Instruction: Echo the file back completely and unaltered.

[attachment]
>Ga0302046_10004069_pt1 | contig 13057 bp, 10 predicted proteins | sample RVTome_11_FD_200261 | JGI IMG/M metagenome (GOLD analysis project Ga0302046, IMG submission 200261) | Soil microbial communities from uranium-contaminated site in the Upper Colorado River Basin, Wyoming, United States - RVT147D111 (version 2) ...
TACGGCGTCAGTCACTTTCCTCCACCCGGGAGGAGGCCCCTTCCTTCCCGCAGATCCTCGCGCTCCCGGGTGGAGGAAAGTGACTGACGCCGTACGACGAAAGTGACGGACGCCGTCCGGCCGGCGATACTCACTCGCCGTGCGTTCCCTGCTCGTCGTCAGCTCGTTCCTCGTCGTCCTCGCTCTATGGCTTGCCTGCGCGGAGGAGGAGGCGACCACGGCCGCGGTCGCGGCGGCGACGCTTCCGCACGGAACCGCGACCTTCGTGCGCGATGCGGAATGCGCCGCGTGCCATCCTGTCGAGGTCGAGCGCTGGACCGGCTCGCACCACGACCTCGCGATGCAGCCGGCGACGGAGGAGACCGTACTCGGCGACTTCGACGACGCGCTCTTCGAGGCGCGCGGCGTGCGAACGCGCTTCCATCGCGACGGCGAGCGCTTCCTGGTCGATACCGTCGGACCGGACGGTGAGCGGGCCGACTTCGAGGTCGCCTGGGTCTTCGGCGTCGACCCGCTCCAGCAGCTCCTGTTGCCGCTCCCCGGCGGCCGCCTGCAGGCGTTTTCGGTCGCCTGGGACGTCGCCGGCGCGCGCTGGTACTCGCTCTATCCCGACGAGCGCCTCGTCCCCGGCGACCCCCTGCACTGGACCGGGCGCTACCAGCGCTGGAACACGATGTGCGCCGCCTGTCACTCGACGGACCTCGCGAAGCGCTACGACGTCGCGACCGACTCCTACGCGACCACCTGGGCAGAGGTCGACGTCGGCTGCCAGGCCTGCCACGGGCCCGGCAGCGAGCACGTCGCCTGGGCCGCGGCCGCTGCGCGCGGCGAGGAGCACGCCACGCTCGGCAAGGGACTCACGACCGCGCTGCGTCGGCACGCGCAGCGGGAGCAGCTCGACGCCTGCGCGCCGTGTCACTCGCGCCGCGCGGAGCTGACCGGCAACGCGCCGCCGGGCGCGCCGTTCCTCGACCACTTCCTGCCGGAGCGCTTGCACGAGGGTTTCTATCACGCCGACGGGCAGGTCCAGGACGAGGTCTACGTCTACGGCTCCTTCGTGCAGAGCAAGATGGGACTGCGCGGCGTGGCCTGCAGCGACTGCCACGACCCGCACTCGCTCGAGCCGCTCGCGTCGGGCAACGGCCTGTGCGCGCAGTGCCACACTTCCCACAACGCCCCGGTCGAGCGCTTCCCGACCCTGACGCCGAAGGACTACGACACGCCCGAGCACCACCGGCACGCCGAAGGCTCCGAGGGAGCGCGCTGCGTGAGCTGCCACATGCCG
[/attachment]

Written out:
>Ga0302046_10004069_pt1 | contig 13057 bp, 10 predicted proteins | sample RVTome_11_FD_200261 | JGI IMG/M metagenome (GOLD analysis project Ga0302046, IMG submission 200261) | Soil microbial communities from uranium-contaminated site in the Upper Colorado River Basin, Wyoming, United States - RVT147D111 (version 2) ...
TACGGCGTCAGTCACTTTCCTCCACCCGGGAGGAGGCCCCTTCCTTCCCGCAGATCCTCGCGCTCCCGGGTGGAGGAAAGTGACTGACGCCGTACGACGAAAGTGACGGACGCCGTCCGGCCGGCGATACTCACTCGCCGTGCGTTCCCTGCTCGTCGTCAGCTCGTTCCTCGTCGTCCTCGCTCTATGGCTTGCCTGCGCGGAGGAGGAGGCGACCACGGCCGCGGTCGCGGCGGCGACGCTTCCGCACGGAACCGCGACCTTCGTGCGCGATGCGGAATGCGCCGCGTGCCATCCTGTCGAGGTCGAGCGCTGGACCGGCTCGCACCACGACCTCGCGATGCAGCCGGCGACGGAGGAGACCGTACTCGGCGACTTCGACGACGCGCTCTTCGAGGCGCGCGGCGTGCGAACGCGCTTCCATCGCGACGGCGAGCGCTTCCTGGTCGATACCGTCGGACCGGACGGTGAGCGGGCCGACTTCGAGGTCGCCTGGGTCTTCGGCGTCGACCCGCTCCAGCAGCTCCTGTTGCCGCTCCCCGGCGGCCGCCTGCAGGCGTTTTCGGTCGCCTGGGACGTCGCCGGCGCGCGCTGGTACTCGCTCTATCCCGACGAGCGCCTCGTCCCCGGCGACCCCCTGCACTGGACCGGGCGCTACCAGCGCTGGAACACGATGTGCGCCGCCTGTCACTCGACGGACCTCGCGAAGCGCTACGACGTCGCGACCGACTCCTACGCGACCACCTGGGCAGAGGTCGACGTCGGCTGCCAGGCCTGCCACGGGCCCGGCAGCGAGCACGTCGCCTGGGCCGCGGCCGCTGCGCGCGGCGAGGAGCACGCCACGCTCGGCAAGGGACTCACGACCGCGCTGCGTCGGCACGCGCAGCGGGAGCAGCTCGACGCCTGCGCGCCGTGTCACTCGCGCCGCGCGGAGCTGACCGGCAACGCGCCGCCGGGCGCGCCGTTCCTCGACCACTTCCTGCCGGAGCGCTTGCACGAGGGTTTCTATCACGCCGACGGGCAGGTCCAGGACGAGGTCTACGTCTACGGCTCCTTCGTGCAGAGCAAGATGGGACTGCGCGGCGTGGCCTGCAGCGACTGCCACGACCCGCACTCGCTCGAGCCGCTCGCGTCGGGCAACGGCCTGTGCGCGCAGTGCCACACTTCCCACAACGCCCCGGTCGAGCGCTTCCCGACCCTGACGCCGAAGGACTACGACACGCCCGAGCACCACCGGCACGCCGAAGGCTCCGAGGGAGCGCGCTGCGTGAGCTGCCACATGCCG